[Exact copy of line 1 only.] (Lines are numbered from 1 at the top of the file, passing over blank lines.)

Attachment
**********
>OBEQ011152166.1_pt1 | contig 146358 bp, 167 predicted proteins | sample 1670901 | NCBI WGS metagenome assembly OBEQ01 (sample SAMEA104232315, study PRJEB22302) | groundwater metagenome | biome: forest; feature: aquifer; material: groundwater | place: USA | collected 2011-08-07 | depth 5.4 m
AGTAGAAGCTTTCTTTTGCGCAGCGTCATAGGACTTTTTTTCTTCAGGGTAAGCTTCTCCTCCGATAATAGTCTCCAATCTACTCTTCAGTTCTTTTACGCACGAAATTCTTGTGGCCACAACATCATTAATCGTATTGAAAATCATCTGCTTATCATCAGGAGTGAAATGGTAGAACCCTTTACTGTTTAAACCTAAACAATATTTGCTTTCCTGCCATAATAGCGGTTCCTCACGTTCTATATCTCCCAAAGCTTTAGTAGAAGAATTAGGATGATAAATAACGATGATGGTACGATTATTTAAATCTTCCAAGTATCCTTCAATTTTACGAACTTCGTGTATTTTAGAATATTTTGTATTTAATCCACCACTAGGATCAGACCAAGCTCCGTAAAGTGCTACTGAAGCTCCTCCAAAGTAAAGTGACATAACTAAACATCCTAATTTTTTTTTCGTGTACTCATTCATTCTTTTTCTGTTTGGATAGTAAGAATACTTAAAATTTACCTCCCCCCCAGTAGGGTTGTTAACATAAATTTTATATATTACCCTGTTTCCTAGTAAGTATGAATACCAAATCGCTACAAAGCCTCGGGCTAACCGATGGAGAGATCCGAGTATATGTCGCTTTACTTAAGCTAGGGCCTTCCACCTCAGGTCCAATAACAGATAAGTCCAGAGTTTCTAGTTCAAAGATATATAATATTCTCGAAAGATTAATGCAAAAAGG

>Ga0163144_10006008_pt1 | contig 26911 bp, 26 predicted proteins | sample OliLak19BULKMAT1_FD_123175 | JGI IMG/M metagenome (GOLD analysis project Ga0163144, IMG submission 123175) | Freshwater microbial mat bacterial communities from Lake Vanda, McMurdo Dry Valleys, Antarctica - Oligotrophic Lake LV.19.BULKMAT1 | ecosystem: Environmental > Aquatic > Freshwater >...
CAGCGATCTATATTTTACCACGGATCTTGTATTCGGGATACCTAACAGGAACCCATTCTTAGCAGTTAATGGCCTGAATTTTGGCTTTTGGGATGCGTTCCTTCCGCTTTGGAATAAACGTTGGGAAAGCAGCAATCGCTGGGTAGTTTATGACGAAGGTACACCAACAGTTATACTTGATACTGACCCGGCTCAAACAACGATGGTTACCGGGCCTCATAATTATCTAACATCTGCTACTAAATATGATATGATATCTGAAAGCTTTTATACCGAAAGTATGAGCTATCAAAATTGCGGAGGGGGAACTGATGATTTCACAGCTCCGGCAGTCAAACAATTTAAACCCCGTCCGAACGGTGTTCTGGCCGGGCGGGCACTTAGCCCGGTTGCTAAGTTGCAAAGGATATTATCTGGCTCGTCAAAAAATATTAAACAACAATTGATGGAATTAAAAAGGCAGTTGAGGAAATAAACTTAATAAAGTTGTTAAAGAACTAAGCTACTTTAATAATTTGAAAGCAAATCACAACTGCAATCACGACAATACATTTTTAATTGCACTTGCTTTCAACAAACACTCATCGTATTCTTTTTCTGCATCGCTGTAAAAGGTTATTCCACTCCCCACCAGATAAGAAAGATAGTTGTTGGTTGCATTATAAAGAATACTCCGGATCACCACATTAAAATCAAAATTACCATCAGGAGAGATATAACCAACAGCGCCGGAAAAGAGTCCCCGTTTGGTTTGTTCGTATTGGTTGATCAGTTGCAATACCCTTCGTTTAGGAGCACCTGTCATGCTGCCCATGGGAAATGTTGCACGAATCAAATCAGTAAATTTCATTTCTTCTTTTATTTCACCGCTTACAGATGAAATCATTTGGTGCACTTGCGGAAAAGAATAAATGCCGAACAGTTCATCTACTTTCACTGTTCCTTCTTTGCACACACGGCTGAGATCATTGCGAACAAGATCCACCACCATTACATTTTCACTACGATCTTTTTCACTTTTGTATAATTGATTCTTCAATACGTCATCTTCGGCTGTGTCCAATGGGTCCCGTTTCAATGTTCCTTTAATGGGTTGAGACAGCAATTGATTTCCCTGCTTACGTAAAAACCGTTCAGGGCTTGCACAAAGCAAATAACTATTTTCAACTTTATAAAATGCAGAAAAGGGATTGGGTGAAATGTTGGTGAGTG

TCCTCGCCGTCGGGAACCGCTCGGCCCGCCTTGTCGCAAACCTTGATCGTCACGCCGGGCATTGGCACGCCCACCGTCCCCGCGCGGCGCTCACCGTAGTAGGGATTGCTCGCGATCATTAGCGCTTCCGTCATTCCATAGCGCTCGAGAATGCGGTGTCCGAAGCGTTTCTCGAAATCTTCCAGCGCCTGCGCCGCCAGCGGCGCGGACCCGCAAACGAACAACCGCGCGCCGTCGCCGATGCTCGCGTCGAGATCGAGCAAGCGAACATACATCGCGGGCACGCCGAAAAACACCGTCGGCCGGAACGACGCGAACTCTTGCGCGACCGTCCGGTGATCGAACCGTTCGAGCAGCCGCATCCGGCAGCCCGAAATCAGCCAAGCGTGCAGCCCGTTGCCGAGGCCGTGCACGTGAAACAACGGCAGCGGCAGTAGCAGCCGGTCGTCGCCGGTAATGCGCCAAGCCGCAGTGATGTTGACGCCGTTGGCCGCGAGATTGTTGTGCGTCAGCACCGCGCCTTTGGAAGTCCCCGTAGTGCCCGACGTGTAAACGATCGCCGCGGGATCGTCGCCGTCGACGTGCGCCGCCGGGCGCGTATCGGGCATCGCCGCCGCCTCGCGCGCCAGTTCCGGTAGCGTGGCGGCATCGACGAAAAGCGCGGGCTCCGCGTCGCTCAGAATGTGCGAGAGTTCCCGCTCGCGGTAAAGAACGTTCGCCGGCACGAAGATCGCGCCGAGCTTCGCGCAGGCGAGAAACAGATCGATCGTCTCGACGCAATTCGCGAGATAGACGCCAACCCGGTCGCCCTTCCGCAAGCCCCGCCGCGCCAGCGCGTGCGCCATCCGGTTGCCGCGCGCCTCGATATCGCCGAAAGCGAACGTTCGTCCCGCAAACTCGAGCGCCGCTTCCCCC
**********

>OBEQ011152166.1_pt1 | contig 146358 bp, 167 predicted proteins | sample 1670901 | NCBI WGS metagenome assembly OBEQ01 (sample SAMEA104232315, study PRJEB22302) | groundwater metagenome | biome: forest; feature: aquifer; material: groundwater | place: USA | collected 2011-08-07 | depth 5.4 m